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Mast cell tumours in Dogs

Mast cell tumours (MCT) are the most common malignant skin cancer in dogs. These tumours originate from an uncontrolled growth of cancerous mast cells, a type of white blood cell that plays a vital role in the immune system’s response. MCT is considered a malignant and locally invasive tumour.

The exact cause of MCT in dogs is still unknown. Any dog can develop the disease; however, there is a well-known predisposition in certain breeds, such as Boxers, Bulldogs, and Boston Terriers. Other risk factors have also been identified, including exposure to certain chemicals or toxins and immune system dysfunction.

MCT can appear as raised skin lumps or masses, which can vary in size, colour, and texture. They are usually called ‘the great pretenders’ as they may resemble any other lump (insect bites, warts, allergic reactions, or other types of skin lumps). That’s why any abnormalities of the skin that you notice should be evaluated by your veterinarian.
The tumours may be solitary or multiple, and while MCTs occur mostly on the skin, they can also be found in any other organ. They may change in size over time, getting bigger or smaller, but they don’t go away.
Common signs of the disease include:

  • Skin masses that may be firm, ulcerated, or itchy
  • Swelling and inflammation around the tumour site
  • Gastrointestinal symptoms such as vomiting, diarrhoea, and loss of appetite in advanced cases
  • General signs of illness, including lethargy and weight loss

Most of the lumps look the same on the outside, but not all of them need to be surgically removed, so it’s hard to reach a diagnosis only by looking at the lump. To determine whether a skin mass is an MCT or something else, your veterinarian will perform a thorough physical examination and may recommend further testing, including:

  • Fine-needle aspiration (FNA): A sample of the mass is collected using a thin needle, and the cells obtained are examined under a microscope to identify the presence of mast cells. This examination is usually enough to diagnose MCT, but it does not provide further information regarding the grade of the tumour.
  • Biopsy: In some cases, a surgical biopsy may be necessary to obtain a larger tissue sample for a more accurate diagnosis and grading of the tumour.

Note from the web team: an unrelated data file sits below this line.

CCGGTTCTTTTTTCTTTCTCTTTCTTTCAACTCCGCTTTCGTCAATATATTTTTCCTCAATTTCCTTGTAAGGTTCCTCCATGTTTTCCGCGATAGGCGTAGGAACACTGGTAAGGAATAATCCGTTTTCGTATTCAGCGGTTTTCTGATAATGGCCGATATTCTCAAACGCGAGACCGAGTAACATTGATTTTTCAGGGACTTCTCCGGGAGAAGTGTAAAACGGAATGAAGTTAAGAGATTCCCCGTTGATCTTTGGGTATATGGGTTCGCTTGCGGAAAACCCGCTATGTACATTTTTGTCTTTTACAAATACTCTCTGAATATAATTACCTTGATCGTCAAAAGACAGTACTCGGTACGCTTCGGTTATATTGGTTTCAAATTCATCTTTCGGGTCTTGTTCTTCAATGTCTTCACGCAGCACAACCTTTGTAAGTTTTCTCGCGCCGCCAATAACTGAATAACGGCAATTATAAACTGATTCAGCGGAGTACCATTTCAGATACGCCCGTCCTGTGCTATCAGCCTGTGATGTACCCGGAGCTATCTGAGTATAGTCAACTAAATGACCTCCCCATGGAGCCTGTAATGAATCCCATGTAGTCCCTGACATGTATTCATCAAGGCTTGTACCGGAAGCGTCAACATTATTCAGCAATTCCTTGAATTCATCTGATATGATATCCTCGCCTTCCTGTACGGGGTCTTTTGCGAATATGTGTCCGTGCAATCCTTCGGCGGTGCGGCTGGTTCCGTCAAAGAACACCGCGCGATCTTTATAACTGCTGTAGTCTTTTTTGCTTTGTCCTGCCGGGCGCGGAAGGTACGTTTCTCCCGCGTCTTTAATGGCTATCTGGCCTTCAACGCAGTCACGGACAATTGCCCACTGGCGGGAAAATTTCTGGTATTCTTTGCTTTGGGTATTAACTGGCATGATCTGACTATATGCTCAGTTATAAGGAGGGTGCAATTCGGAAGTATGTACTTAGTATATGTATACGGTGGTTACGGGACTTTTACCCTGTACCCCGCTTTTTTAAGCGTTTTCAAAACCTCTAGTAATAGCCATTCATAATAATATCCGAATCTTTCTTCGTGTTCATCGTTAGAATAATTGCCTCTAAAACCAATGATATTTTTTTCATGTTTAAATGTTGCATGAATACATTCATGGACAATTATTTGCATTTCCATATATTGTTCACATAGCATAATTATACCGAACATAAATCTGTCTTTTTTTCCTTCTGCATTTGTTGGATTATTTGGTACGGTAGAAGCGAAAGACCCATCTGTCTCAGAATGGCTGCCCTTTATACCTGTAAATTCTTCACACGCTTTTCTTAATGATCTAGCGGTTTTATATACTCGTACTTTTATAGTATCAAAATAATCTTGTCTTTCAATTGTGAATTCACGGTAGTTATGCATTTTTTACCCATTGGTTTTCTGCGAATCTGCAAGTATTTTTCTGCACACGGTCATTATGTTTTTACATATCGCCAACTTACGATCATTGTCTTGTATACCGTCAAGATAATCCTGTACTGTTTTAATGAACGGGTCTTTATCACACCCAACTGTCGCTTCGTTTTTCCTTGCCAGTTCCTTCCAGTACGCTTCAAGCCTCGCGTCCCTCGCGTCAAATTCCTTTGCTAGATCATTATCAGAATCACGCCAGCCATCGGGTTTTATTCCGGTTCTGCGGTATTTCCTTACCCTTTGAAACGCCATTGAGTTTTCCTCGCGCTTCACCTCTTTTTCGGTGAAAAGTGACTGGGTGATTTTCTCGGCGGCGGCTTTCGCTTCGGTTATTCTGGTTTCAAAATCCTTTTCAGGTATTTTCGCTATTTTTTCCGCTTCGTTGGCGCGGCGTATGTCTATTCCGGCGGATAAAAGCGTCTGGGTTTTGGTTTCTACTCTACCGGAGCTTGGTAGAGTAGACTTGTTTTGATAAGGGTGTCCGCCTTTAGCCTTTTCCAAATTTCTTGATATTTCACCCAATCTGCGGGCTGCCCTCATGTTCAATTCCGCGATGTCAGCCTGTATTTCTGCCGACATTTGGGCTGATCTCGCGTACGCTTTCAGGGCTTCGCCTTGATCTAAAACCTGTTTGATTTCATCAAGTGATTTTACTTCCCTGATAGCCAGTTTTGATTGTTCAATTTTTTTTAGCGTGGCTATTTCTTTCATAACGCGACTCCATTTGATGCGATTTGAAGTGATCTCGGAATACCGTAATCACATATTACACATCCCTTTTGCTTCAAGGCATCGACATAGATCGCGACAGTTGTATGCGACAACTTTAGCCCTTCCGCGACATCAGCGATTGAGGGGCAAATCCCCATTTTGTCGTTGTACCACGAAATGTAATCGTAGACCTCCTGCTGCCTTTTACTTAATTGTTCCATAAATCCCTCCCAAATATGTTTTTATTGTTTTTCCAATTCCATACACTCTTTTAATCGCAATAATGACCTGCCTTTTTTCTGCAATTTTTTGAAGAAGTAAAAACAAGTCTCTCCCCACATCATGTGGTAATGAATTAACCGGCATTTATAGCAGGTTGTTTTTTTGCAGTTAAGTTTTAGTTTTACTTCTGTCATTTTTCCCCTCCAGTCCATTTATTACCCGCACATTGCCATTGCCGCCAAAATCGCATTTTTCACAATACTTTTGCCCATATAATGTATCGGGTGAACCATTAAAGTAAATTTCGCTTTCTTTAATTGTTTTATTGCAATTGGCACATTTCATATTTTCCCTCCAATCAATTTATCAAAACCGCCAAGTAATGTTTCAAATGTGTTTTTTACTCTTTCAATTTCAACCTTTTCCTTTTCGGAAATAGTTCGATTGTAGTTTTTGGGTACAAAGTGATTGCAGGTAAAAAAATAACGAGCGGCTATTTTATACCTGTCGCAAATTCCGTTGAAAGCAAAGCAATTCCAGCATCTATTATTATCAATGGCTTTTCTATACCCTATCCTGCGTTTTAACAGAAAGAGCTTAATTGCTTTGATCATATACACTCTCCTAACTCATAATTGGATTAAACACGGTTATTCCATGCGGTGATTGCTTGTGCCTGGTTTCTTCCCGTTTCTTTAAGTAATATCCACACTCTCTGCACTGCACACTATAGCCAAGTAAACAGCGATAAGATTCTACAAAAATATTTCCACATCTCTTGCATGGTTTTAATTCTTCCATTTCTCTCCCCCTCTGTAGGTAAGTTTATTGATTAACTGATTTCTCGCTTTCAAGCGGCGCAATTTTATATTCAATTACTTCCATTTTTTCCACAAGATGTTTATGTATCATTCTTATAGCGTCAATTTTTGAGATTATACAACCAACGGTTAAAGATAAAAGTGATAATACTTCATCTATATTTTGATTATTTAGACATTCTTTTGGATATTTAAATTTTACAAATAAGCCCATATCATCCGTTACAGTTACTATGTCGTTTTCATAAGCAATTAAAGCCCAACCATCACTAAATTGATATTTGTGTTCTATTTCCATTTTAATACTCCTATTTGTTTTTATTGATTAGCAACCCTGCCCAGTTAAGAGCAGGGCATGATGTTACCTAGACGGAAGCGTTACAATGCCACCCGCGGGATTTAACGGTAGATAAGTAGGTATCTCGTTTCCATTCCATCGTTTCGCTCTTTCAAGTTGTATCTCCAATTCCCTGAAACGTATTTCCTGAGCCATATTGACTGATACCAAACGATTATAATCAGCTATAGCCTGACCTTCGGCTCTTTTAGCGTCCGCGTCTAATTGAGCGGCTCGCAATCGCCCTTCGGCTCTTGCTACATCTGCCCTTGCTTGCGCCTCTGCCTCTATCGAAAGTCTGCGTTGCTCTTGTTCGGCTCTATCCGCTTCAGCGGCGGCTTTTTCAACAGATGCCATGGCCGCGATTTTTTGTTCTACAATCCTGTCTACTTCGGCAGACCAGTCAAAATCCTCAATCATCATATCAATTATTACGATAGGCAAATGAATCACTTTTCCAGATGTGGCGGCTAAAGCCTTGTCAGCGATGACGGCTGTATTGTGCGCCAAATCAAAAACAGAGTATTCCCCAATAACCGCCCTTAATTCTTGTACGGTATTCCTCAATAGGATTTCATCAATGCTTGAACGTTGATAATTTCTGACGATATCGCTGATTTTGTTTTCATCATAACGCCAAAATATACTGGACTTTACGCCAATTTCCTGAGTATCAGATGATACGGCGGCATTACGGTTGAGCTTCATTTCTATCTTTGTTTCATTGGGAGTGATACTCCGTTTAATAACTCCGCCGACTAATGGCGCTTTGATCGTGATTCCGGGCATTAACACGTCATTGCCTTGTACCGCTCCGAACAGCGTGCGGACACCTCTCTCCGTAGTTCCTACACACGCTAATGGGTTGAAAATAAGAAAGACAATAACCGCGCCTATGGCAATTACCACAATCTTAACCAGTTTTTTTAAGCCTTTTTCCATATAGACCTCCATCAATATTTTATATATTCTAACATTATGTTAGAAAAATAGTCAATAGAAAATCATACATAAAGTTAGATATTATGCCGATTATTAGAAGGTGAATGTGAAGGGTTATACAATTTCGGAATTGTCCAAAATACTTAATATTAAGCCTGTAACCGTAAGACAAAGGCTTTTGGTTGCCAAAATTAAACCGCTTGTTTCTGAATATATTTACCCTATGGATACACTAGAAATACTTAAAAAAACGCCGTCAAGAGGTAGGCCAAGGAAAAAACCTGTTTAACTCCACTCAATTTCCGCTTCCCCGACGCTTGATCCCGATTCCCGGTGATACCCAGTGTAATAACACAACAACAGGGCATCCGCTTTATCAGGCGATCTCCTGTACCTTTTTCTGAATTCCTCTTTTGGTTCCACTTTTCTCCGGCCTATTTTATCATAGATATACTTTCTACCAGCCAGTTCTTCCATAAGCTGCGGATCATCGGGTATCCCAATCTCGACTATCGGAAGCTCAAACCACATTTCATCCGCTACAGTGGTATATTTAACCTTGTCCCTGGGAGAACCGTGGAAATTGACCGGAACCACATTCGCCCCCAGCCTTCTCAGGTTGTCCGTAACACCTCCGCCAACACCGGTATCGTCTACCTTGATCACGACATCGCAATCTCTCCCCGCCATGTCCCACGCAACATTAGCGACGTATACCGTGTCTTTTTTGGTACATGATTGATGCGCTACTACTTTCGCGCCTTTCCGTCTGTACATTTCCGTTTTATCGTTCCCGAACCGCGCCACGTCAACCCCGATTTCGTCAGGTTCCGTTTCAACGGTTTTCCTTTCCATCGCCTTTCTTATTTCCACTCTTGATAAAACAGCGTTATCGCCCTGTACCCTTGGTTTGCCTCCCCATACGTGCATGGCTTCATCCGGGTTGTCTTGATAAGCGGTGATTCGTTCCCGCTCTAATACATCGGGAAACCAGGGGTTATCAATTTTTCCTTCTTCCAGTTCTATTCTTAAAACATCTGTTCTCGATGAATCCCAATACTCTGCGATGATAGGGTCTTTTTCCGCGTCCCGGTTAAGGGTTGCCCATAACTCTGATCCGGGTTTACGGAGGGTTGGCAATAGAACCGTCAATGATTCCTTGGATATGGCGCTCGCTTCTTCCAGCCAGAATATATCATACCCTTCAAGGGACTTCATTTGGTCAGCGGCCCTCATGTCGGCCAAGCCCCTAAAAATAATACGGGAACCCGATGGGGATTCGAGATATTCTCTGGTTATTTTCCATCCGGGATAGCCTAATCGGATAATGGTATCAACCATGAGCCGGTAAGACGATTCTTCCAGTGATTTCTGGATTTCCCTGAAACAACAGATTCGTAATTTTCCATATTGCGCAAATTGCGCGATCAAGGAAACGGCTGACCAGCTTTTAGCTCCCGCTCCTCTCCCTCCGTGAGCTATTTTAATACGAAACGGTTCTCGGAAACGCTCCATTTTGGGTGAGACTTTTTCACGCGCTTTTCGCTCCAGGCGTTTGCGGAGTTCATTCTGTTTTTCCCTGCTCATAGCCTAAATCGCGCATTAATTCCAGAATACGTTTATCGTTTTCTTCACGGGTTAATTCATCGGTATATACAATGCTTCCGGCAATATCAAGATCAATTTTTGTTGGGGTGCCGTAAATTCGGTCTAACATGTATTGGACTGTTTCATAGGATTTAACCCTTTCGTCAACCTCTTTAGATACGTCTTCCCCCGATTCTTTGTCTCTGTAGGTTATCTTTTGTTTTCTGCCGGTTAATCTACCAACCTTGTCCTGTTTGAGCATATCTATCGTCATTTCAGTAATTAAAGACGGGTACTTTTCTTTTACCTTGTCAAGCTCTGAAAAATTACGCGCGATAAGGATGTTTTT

Staging the tumour involves further tests to determine if the cancer has spread to internal organs (metastasis).

  • Chest x-rays are typically obtained to evaluate lymph nodes in the chest. Any enlarged lymph nodes are aspirated (FNA) to check for metastasis.
  • Ultrasound of the abdomen is performed to evaluate the spleen and liver. The spleen and liver are frequently aspirated as well to look for mast cells.
  • Blood work and urine sampling usually provide crucial information regarding your dog’s overall health and their ability to handle certain treatment options.

There are three grades of MCT:

  • Grade 1: The least aggressive type of MCT that only occasionally metastasizes to other parts of the body. Surgery can often be curative, with no further treatment generally required.
  • Grade 2: This type of MCT tends to be more aggressive than Grade 1 as they extend more into surrounding tissues. They may also metastasize to the local lymph nodes, spleen, liver, or bone marrow.
  • Grade 3: This type of MCT accounts for about 25% of all MCT cases and tends to invade the skin and underlying tissue, with high rates of metastasis. As a result, it is unlikely to be controlled by surgery alone and carries a poorer prognosis overall.

The treatment of MCT in dogs depends on several factors, including the tumour’s size, location, grade, and stage, as well as the overall health of the dog.
Common treatment options include:

  • Surgery: Surgical removal of the tumour is often the primary treatment approach. The extent of the surgery will depend on the tumour’s size and location, but it usually involves removing wide margins of tissue around the lump to increase the likelihood of removing the entire tumour (it is not possible to see the true margins of the tumour with the naked eye). Complete removal is not always possible due to the size or location of the lump. Therefore, cancerous cells can be left behind sometimes. This would be checked by a biopsy of the removed tissue after the surgery. If remaining cells are found, additional treatment might be required, which may include further surgery, chemotherapy, or radiation.
  • Radiation Therapy: Radiation may be considered in cases where complete surgical removal is not possible or when there is a high risk of tumour regrowth. This is a local treatment only, so it won’t be suitable in cases of metastasis.
  • – Chemotherapy: This treatment is frequently used to shrink large tumours prior to surgery or in cases of aggressive or metastatic MCT to target cancer cells throughout the body. Chemotherapy is generally well tolerated in pets.

The prognosis for MCT in dogs can vary widely depending on various factors, including the tumour’s grade, stage, and the success of treatment. In cases of complete surgical removal of low-grade tumours, the prognosis is typically good, and surgical excision might even be curative, although some animals might develop other MCTs in the future. In this case, regular follow-up visits and monitoring are essential to detect any recurrence or spread of the tumour. Unfortunately, high-grade tumours have an increased chance of mortality, with a median survival time of about 4 months.

MCTs can be a concerning diagnosis, but with early detection, proper diagnosis, and appropriate treatment, the prognosis for many dogs can be improved. If you notice any unusual lumps or changes in your dog’s skin, it’s important to have them examined by a veterinarian as soon as possible for a proper diagnosis and treatment.